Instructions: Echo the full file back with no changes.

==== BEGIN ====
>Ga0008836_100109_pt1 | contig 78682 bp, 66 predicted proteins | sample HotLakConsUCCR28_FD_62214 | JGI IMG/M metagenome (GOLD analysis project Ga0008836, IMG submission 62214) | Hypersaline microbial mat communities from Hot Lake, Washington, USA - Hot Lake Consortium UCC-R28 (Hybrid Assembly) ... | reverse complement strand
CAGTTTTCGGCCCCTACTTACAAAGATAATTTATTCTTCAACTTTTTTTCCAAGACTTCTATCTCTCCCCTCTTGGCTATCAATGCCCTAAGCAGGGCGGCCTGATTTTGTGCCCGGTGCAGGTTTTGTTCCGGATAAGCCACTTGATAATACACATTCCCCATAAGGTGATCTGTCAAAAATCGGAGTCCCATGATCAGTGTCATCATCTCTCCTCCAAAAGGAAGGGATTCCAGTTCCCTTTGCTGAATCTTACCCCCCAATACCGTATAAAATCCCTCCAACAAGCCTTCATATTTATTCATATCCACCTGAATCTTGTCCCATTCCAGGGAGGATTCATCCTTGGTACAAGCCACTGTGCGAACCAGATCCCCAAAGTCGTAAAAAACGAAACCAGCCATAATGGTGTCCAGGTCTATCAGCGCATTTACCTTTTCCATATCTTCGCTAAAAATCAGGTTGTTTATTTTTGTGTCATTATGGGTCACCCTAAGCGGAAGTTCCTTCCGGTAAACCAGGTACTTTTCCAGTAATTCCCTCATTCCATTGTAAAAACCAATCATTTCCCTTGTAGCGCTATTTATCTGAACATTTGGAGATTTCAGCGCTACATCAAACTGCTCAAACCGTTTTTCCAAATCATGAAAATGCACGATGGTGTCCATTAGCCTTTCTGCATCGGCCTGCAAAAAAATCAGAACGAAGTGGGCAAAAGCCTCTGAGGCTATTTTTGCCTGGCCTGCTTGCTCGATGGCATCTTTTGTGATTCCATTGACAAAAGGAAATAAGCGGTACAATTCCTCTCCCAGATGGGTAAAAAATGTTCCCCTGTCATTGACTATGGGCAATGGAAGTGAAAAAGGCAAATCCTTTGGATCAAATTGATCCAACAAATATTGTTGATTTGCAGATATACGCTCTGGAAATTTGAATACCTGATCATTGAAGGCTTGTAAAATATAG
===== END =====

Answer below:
>Ga0008836_100109_pt1 | contig 78682 bp, 66 predicted proteins | sample HotLakConsUCCR28_FD_62214 | JGI IMG/M metagenome (GOLD analysis project Ga0008836, IMG submission 62214) | Hypersaline microbial mat communities from Hot Lake, Washington, USA - Hot Lake Consortium UCC-R28 (Hybrid Assembly) ... | reverse complement strand
CAGTTTTCGGCCCCTACTTACAAAGATAATTTATTCTTCAACTTTTTTTCCAAGACTTCTATCTCTCCCCTCTTGGCTATCAATGCCCTAAGCAGGGCGGCCTGATTTTGTGCCCGGTGCAGGTTTTGTTCCGGATAAGCCACTTGATAATACACATTCCCCATAAGGTGATCTGTCAAAAATCGGAGTCCCATGATCAGTGTCATCATCTCTCCTCCAAAAGGAAGGGATTCCAGTTCCCTTTGCTGAATCTTACCCCCCAATACCGTATAAAATCCCTCCAACAAGCCTTCATATTTATTCATATCCACCTGAATCTTGTCCCATTCCAGGGAGGATTCATCCTTGGTACAAGCCACTGTGCGAACCAGATCCCCAAAGTCGTAAAAAACGAAACCAGCCATAATGGTGTCCAGGTCTATCAGCGCATTTACCTTTTCCATATCTTCGCTAAAAATCAGGTTGTTTATTTTTGTGTCATTATGGGTCACCCTAAGCGGAAGTTCCTTCCGGTAAACCAGGTACTTTTCCAGTAATTCCCTCATTCCATTGTAAAAACCAATCATTTCCCTTGTAGCGCTATTTATCTGAACATTTGGAGATTTCAGCGCTACATCAAACTGCTCAAACCGTTTTTCCAAATCATGAAAATGCACGATGGTGTCCATTAGCCTTTCTGCATCGGCCTGCAAAAAAATCAGAACGAAGTGGGCAAAAGCCTCTGAGGCTATTTTTGCCTGGCCTGCTTGCTCGATGGCATCTTTTGTGATTCCATTGACAAAAGGAAATAAGCGGTACAATTCCTCTCCCAGATGGGTAAAAAATGTTCCCCTGTCATTGACTATGGGCAATGGAAGTGAAAAAGGCAAATCCTTTGGATCAAATTGATCCAACAAATATTGTTGATTTGCAGATATACGCTCTGGAAATTTGAATACCTGATCATTGAAGGCTTGTAAAATATAG